I'm a 22 year old university student.

My summer internship has left me with a single lump payment that is about 2x my yearly expenses. It's currently sitting in my regular account which I use for daily purchases.

I have no financial goals in the foreseeable future (don't need a car, not buying a house soon, etc.) nor do I have debts of any kind.

I already have money in a medium risk investment account run by Fonds FÉRIQUE (A mix of Canadian and American stocks, plus some currencies and other tidbits).

Should I invest the money I don't need immediately and only withdraw it next year when I need it for living expenses or should I simply leave it in my current account?

  • You need to edit your question because a financial advisor would ask you more questions before advising you : when will you need this money, are you single, what is a "medium risk investment". First advice of mine is below.
    – Armando
    Oct 4, 2016 at 3:49
  • @Armando Just edited to reflect that.
    – JS Lavertu
    Oct 4, 2016 at 3:51

2 Answers 2


There are three basic concepts finance (as far as I'm concerned).

Liquidity is basically an asset's spendability. Assets range in liquidity from cash (very liquid) to real estate (not very liquid). You can spend cash immediately, while real estate must first be converted to cash.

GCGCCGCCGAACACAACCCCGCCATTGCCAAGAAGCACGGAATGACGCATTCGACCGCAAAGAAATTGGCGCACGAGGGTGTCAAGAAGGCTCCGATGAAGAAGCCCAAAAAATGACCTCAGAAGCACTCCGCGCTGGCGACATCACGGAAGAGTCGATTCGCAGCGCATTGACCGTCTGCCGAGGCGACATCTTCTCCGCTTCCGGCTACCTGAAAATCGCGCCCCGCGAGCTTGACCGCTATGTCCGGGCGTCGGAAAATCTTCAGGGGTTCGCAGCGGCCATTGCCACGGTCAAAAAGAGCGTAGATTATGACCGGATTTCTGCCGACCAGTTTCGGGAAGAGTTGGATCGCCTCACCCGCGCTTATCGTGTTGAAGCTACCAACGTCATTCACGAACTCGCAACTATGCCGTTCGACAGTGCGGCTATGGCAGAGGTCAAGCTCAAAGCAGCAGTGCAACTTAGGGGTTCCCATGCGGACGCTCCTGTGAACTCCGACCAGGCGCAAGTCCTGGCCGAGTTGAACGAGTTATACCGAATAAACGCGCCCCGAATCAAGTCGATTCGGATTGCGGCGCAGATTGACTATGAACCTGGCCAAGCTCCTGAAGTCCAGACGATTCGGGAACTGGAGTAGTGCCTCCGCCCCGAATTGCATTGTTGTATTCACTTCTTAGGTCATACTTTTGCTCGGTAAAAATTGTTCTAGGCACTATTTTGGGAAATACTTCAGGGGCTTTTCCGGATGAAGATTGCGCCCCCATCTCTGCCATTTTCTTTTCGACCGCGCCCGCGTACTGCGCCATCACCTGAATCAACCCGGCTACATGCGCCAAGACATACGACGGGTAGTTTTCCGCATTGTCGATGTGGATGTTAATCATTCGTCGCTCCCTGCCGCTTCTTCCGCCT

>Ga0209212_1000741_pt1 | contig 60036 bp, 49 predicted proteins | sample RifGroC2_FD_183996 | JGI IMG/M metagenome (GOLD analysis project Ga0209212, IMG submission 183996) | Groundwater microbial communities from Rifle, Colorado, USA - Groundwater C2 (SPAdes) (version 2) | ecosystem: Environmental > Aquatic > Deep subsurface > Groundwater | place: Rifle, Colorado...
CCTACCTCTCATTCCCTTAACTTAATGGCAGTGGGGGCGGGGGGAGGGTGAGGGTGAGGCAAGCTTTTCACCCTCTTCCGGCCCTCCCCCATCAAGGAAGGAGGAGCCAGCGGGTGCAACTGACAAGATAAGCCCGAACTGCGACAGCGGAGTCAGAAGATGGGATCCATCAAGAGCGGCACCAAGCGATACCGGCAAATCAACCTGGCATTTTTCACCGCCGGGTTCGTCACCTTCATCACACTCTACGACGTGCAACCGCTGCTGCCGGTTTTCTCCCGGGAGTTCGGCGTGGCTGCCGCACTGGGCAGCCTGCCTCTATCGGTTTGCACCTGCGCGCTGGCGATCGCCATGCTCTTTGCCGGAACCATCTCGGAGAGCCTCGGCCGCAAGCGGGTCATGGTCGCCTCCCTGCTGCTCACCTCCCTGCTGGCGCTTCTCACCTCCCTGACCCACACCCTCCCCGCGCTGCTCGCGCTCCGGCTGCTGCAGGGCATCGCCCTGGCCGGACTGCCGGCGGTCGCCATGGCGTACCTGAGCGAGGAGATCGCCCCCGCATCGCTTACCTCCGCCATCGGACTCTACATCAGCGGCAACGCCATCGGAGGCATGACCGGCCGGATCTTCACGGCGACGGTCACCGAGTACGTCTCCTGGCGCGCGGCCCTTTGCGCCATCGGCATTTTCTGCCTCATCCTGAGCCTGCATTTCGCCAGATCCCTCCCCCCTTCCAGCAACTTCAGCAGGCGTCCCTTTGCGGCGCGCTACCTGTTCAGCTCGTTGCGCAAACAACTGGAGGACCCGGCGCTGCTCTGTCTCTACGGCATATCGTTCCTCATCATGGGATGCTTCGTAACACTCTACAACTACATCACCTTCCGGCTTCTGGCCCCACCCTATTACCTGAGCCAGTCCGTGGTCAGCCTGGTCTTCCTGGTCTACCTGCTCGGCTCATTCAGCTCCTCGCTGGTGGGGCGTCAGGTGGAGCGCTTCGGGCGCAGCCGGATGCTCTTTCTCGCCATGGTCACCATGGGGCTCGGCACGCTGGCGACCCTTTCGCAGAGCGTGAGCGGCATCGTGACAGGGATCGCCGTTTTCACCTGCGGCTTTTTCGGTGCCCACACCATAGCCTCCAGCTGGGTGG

Another important concept is your time horizon. When do you need your money. Money you need in the near term should be kept in very liquid assets, while money you won't need for a significantly long time can be tied in to something much less liquid.

Volatility is the degree to which an assets value is predictable from day to day. Cash and guaranteed savings accounts have very low volatility, while a stock portfolio will fluctuate in value from day to day, sometimes a lot and sometimes you can lose your initial investment.

So really, you need to determine what you need or want this money for, and depending on when you'll need it you can make decisions about whether or not to invest it, or keep it in a savings account, or keep it in literal actual cash.

Your TFSA is maxed for the year, so that's out. Do you have an emergency fund? Do you want to travel or have other more near term desires that cost money? If you have a solid financial foundation and already have an emergency fund, you may want to set up a brokerage account and invest in an index fund. You should not invest money in the stock market unless you are ready to leave it there for at least a few years. Stocks are volatile but over a long enough period the market generally goes up.

In your search for the right index fund, watch out for fees. Most big brokers will have a list of funds you can invest in with no up front fees and no commission. The fund itself will charge an expense ratio, look for an index fund with an expense ratio around 0.10%. This means you'll pay 0.10% of your holdings each year to the fund manager.

No matter how much money we're talking about, I wouldn't put more than half in the market. Dip your toe in, get used to the value fluctuating. Don't start reading about technical analysis and derivative trading. Just put your money in a very low fee big market index and let it ride.


Should I invest the money I don't need immediately and only withdraw it next year when I need it for living expenses or should I simply leave it in my current account?